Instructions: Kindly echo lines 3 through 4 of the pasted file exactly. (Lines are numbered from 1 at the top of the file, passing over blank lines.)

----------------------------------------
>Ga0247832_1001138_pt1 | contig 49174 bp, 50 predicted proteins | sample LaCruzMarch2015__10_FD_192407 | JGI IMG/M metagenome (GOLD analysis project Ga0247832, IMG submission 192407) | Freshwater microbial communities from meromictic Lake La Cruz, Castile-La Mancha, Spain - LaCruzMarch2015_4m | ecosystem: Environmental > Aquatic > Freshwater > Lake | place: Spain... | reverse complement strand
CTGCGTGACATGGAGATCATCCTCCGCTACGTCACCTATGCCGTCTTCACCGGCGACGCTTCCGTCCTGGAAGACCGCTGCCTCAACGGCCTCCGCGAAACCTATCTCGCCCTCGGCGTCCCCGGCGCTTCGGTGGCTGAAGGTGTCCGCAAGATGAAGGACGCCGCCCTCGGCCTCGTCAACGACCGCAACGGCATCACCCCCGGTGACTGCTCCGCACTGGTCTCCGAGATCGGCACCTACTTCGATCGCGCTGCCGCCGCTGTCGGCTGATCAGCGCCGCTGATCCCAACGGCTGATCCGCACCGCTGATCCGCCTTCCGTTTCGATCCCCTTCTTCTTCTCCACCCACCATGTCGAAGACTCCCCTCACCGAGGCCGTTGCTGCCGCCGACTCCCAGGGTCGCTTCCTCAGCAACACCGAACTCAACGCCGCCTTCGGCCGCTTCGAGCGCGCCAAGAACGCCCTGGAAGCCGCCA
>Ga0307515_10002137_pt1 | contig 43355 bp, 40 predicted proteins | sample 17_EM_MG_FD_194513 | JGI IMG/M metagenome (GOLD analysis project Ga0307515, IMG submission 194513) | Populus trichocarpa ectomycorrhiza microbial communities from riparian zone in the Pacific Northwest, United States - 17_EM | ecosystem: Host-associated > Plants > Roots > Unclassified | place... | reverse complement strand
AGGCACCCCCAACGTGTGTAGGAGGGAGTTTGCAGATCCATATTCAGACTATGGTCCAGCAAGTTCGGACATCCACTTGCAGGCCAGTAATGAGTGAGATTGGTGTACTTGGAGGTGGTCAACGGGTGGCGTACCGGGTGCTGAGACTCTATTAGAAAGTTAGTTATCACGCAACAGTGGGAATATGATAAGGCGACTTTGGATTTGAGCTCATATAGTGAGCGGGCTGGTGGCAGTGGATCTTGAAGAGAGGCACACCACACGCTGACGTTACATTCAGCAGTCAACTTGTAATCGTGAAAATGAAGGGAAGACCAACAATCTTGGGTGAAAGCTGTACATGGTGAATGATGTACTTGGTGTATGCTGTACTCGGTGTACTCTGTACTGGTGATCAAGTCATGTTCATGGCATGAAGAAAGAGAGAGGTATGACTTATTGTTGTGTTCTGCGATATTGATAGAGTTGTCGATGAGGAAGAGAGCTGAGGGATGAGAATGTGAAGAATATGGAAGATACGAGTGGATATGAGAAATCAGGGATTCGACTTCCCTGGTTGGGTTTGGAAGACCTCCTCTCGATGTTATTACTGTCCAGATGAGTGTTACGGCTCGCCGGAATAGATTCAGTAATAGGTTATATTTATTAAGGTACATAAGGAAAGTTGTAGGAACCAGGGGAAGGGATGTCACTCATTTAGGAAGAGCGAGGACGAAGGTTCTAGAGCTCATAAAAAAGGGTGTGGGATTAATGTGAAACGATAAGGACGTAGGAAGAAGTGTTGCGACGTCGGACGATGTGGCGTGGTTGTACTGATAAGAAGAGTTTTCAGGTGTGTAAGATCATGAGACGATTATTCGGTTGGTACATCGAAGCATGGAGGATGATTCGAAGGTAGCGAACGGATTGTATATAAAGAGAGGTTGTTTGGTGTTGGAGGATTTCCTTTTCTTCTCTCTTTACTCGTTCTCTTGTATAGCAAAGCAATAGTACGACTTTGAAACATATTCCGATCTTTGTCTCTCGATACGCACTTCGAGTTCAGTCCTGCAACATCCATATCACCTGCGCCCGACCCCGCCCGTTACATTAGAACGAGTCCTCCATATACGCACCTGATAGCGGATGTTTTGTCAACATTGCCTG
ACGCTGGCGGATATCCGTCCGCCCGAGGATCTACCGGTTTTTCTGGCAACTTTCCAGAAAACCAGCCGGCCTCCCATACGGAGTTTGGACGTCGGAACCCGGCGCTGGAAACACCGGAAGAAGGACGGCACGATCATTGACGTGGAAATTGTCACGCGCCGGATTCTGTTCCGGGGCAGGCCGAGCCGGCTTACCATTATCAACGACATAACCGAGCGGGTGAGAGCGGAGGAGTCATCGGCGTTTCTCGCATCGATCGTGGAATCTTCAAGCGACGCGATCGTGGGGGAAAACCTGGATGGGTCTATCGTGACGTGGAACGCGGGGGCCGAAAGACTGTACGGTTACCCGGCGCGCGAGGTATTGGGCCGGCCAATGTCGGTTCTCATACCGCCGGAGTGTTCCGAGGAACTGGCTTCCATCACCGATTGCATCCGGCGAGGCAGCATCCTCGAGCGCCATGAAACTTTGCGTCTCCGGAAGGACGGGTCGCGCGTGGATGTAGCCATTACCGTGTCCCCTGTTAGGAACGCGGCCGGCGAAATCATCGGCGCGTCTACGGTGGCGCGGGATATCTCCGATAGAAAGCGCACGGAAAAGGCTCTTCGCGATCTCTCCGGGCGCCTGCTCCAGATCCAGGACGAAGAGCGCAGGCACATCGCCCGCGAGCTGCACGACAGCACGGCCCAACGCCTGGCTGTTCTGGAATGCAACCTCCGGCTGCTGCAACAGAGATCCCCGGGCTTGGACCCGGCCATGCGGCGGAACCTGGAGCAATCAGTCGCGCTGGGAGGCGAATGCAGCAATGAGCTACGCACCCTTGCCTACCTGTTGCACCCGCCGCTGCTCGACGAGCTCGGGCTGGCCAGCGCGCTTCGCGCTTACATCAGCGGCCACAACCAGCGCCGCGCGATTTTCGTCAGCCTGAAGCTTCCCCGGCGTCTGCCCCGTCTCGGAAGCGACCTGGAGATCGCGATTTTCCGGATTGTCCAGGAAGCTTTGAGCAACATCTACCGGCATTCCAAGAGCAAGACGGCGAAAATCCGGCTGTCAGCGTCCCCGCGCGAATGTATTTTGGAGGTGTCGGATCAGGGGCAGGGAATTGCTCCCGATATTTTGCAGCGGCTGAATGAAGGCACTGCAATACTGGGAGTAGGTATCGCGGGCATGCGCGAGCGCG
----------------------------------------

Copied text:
>Ga0307515_10002137_pt1 | contig 43355 bp, 40 predicted proteins | sample 17_EM_MG_FD_194513 | JGI IMG/M metagenome (GOLD analysis project Ga0307515, IMG submission 194513) | Populus trichocarpa ectomycorrhiza microbial communities from riparian zone in the Pacific Northwest, United States - 17_EM | ecosystem: Host-associated > Plants > Roots > Unclassified | place... | reverse complement strand
AGGCACCCCCAACGTGTGTAGGAGGGAGTTTGCAGATCCATATTCAGACTATGGTCCAGCAAGTTCGGACATCCACTTGCAGGCCAGTAATGAGTGAGATTGGTGTACTTGGAGGTGGTCAACGGGTGGCGTACCGGGTGCTGAGACTCTATTAGAAAGTTAGTTATCACGCAACAGTGGGAATATGATAAGGCGACTTTGGATTTGAGCTCATATAGTGAGCGGGCTGGTGGCAGTGGATCTTGAAGAGAGGCACACCACACGCTGACGTTACATTCAGCAGTCAACTTGTAATCGTGAAAATGAAGGGAAGACCAACAATCTTGGGTGAAAGCTGTACATGGTGAATGATGTACTTGGTGTATGCTGTACTCGGTGTACTCTGTACTGGTGATCAAGTCATGTTCATGGCATGAAGAAAGAGAGAGGTATGACTTATTGTTGTGTTCTGCGATATTGATAGAGTTGTCGATGAGGAAGAGAGCTGAGGGATGAGAATGTGAAGAATATGGAAGATACGAGTGGATATGAGAAATCAGGGATTCGACTTCCCTGGTTGGGTTTGGAAGACCTCCTCTCGATGTTATTACTGTCCAGATGAGTGTTACGGCTCGCCGGAATAGATTCAGTAATAGGTTATATTTATTAAGGTACATAAGGAAAGTTGTAGGAACCAGGGGAAGGGATGTCACTCATTTAGGAAGAGCGAGGACGAAGGTTCTAGAGCTCATAAAAAAGGGTGTGGGATTAATGTGAAACGATAAGGACGTAGGAAGAAGTGTTGCGACGTCGGACGATGTGGCGTGGTTGTACTGATAAGAAGAGTTTTCAGGTGTGTAAGATCATGAGACGATTATTCGGTTGGTACATCGAAGCATGGAGGATGATTCGAAGGTAGCGAACGGATTGTATATAAAGAGAGGTTGTTTGGTGTTGGAGGATTTCCTTTTCTTCTCTCTTTACTCGTTCTCTTGTATAGCAAAGCAATAGTACGACTTTGAAACATATTCCGATCTTTGTCTCTCGATACGCACTTCGAGTTCAGTCCTGCAACATCCATATCACCTGCGCCCGACCCCGCCCGTTACATTAGAACGAGTCCTCCATATACGCACCTGATAGCGGATGTTTTGTCAACATTGCCTG